# C Programming/Arrays

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Arrays in C act to store related data under a single variable name with an index, also known as a subscript. It is easiest to think of an array as simply a list or ordered grouping for variables of the same type. As such, arrays often help a programmer organize collections of data efficiently and intuitively.

Later we will consider the concept of a pointer, fundamental to C, which extends the nature of the array (array can be termed as a constant pointer). For now, we will consider just their declaration and their use.

## ArraysEdit

If we want an array of six integers (or numbers), we write in C:

```int numbers[6];
```

For a SIX character array called letters,

```char letters[6];
```

and so on.

If we wish to initialize as we declare, we write:

```int point[6]={0,0,1,0,0,0};
```

Though when the array is initialized as in this case, the array dimension may be omitted, and the array will be automatically sized to hold the initial data:

```int point[]={0,0,1,0,0,0};
```

This is very useful in that the size of the array can be controlled by simply adding or removing initializer elements from the definition without the need to adjust the dimension.

If the dimension is specified, but not all elements in the array are initialized, the remaining elements will contain a value of 0. This is very useful, especially when we have very large arrays.

```int numbers[2000]={245};
```

The above example sets the first value of the array to 245, and the rest to 0.

If we want to access a variable stored in an array, for example with the above declaration, the following code will store a 1 in the variable x

```int x;
x = point[2];
```

Arrays in C are indexed starting at 0, as opposed to starting at 1. The first element of the array above is point[0]. The index to the last value in the array is the array size minus one. In the example above the subscripts run from 0 through 5. C does not guarantee bounds checking on array accesses. The compiler may not complain about the following (though the best compilers do):

```char y;
int z = 9;
char point[6] = { 1, 2, 3, 4, 5, 6 };
//examples of accessing outside the array. A compile error is not always raised
y = point[15];
y = point[-4];
y = point[z];
```

During program execution, an out of bounds array access does not always cause a run time error. Your program may happily continue after retrieving a value from point[-1]. To alleviate indexing problems, the sizeof() expression is commonly used when coding loops that process arrays.

```int ix;
short anArray[]= { 3, 6, 9, 12, 15 };

for (ix=0; ix< (sizeof(anArray)/sizeof(short)); ++ix) {
DoSomethingWith("%d", anArray[ix] );
}
```

Notice in the above example, the size of the array was not explicitly specified. The compiler knows to size it at 5 because of the five values in the initializer list. Adding an additional value to the list will cause it to be sized to six, and because of the sizeof expression in the for loop, the code automatically adjusts to this change. Good programming practice is to declare a variable size , and store the number of elements in the array in it.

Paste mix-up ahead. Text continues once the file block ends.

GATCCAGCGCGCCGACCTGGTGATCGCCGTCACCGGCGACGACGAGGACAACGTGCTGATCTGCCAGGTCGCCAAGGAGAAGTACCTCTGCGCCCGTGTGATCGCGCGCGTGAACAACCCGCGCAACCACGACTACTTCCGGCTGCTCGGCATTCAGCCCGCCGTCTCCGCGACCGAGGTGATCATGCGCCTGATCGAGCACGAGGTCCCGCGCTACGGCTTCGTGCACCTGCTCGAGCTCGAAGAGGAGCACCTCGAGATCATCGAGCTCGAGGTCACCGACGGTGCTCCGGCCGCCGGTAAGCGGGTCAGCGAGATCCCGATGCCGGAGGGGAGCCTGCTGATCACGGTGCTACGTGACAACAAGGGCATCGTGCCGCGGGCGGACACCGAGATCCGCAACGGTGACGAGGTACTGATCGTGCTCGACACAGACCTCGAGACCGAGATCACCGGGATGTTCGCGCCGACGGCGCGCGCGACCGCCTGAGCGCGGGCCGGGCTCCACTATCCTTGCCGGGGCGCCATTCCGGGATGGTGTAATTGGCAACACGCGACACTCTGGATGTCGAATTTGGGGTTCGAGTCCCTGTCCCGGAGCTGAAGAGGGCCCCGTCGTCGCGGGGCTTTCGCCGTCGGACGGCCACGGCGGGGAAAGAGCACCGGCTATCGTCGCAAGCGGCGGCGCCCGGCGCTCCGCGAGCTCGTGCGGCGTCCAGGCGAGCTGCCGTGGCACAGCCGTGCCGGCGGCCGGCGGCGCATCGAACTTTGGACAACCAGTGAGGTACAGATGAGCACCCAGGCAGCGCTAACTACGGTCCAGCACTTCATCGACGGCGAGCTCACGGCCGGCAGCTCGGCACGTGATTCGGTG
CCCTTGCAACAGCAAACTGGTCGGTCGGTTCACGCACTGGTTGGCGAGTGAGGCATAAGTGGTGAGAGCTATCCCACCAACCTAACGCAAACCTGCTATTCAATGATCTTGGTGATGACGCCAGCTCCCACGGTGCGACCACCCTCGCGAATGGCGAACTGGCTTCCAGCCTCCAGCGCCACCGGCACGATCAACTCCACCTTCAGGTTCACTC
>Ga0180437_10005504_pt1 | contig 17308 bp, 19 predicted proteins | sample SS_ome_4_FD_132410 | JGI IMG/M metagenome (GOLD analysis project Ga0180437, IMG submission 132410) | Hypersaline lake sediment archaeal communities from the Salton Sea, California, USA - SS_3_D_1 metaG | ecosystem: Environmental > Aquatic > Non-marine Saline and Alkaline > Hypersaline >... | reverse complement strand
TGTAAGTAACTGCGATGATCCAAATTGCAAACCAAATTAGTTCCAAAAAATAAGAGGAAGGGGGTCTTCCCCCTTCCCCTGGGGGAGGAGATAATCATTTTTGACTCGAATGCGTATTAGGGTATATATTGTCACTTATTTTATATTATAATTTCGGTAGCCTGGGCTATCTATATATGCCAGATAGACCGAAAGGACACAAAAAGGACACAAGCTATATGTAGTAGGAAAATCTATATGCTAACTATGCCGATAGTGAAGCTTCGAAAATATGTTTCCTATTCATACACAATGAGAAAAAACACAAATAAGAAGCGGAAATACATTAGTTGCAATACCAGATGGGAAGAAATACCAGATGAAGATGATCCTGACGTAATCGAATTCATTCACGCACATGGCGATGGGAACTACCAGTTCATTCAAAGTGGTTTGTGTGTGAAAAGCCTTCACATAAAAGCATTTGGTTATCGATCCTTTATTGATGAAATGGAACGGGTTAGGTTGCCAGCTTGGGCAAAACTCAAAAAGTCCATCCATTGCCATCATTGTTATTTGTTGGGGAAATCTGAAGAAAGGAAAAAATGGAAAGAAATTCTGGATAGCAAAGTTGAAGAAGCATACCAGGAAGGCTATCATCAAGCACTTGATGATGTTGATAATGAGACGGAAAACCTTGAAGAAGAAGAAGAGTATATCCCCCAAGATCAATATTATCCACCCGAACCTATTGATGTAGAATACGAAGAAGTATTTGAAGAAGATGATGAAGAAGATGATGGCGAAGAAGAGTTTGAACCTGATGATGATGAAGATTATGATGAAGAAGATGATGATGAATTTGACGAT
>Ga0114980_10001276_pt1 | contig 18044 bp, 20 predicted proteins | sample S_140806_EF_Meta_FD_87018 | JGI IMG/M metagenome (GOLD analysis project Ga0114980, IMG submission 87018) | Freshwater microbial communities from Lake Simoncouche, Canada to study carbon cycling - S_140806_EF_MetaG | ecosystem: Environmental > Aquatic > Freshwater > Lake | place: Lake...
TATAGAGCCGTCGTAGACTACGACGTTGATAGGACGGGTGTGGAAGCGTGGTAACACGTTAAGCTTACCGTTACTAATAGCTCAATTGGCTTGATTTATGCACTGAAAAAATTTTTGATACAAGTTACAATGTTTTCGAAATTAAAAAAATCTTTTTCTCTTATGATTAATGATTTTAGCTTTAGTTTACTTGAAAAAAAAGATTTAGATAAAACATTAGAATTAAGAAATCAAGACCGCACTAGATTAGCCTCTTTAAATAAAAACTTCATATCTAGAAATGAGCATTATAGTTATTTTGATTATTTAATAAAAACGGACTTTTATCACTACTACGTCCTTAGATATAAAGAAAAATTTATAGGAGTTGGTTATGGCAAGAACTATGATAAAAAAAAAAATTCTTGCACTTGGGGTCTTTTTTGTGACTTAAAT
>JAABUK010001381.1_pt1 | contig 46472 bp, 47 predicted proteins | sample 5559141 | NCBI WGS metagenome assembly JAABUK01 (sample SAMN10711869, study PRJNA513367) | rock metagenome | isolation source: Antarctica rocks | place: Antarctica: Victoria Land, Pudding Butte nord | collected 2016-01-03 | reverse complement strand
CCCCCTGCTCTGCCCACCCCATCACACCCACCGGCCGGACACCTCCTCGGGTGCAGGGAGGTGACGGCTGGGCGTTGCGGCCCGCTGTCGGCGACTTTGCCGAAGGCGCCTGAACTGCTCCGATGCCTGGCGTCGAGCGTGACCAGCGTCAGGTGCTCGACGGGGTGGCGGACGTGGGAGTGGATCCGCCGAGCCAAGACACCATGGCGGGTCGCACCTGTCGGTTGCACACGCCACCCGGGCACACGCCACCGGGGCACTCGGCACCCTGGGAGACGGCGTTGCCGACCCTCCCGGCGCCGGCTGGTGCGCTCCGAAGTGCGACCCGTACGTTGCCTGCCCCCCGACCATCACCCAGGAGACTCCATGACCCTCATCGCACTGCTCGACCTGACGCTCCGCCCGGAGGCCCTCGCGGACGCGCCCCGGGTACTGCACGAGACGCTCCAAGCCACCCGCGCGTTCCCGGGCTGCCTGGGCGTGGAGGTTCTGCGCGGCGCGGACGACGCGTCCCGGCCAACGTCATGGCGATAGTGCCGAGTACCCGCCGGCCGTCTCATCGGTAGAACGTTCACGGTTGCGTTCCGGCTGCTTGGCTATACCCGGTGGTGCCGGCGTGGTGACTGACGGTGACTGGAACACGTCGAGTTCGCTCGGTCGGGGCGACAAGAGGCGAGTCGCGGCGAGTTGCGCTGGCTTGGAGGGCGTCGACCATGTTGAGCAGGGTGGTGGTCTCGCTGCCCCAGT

size = sizeof(anArray)/sizeof(short)

C also supports multi dimensional arrays (or, rather, arrays of arrays). The simplest type is a two dimensional array. This creates a rectangular array - each row has the same number of columns. To get a char array with 3 rows and 5 columns we write in C

```char two_d[3][5];
```

To access/modify a value in this array we need two subscripts:

```char ch;
ch = two_d[2][4];
```

or

```two_d[0][0] = 'x';
```

Similarly, a multi-dimensional array can be initialized like this:

```int two_d[2][3] = {{ 5, 2, 1 },
{ 6, 7, 8 }};
```

The amount of columns must be explicitly stated; however, the compiler will find the appropriate amount of rows based on the initializer list.

There are also weird notations possible:

```int a[100];
int i = 0;
if (a[i]==i[a])
{
printf("Hello world!\n");
}
```

a[i] and i[a] refer to the same location. (This is explained later in the next Chapter.)

## StringsEdit

String "Merkkijono" stored in memory

C has no string handling facilities built in; consequently, strings are defined as arrays of characters. C allows a character array to be represented by a character string rather than a list of characters, with the null terminating character automatically added to the end. For example, to store the string "Merkkijono", we would write

```char string[] = "Merkkijono";
```

or

```char string[] = {'M', 'e', 'r', 'k', 'k', 'i', 'j', 'o', 'n', 'o', '\0'};
```

In the first example, the string will have a null character automatically appended to the end by the compiler; by convention, library functions expect strings to be terminated by a null character. The latter declaration indicates individual elements, and as such the null terminator needs to be added manually.

Strings do not always have to be linked to an explicit variable. As you have seen already, a string of characters can be created directly as an unnamed string that is used directly (as with the printf functions.)

To create an extra long string, you will have to split the string into multiple sections, by closing the first section with a quote, and recommencing the string on the next line (also starting and ending in a quote):

```char string[] = "This is a very, very long "
"string that requires two lines.";
```

While strings may also span multiple lines by putting the backslash character at the end of the line, this method is deprecated.

There is a useful library of string handling routines which you can use by including another header file.

```#include <string.h>  //new header file
```

This standard string library will allow various tasks to be performed on strings, and is discussed in the Strings chapter.

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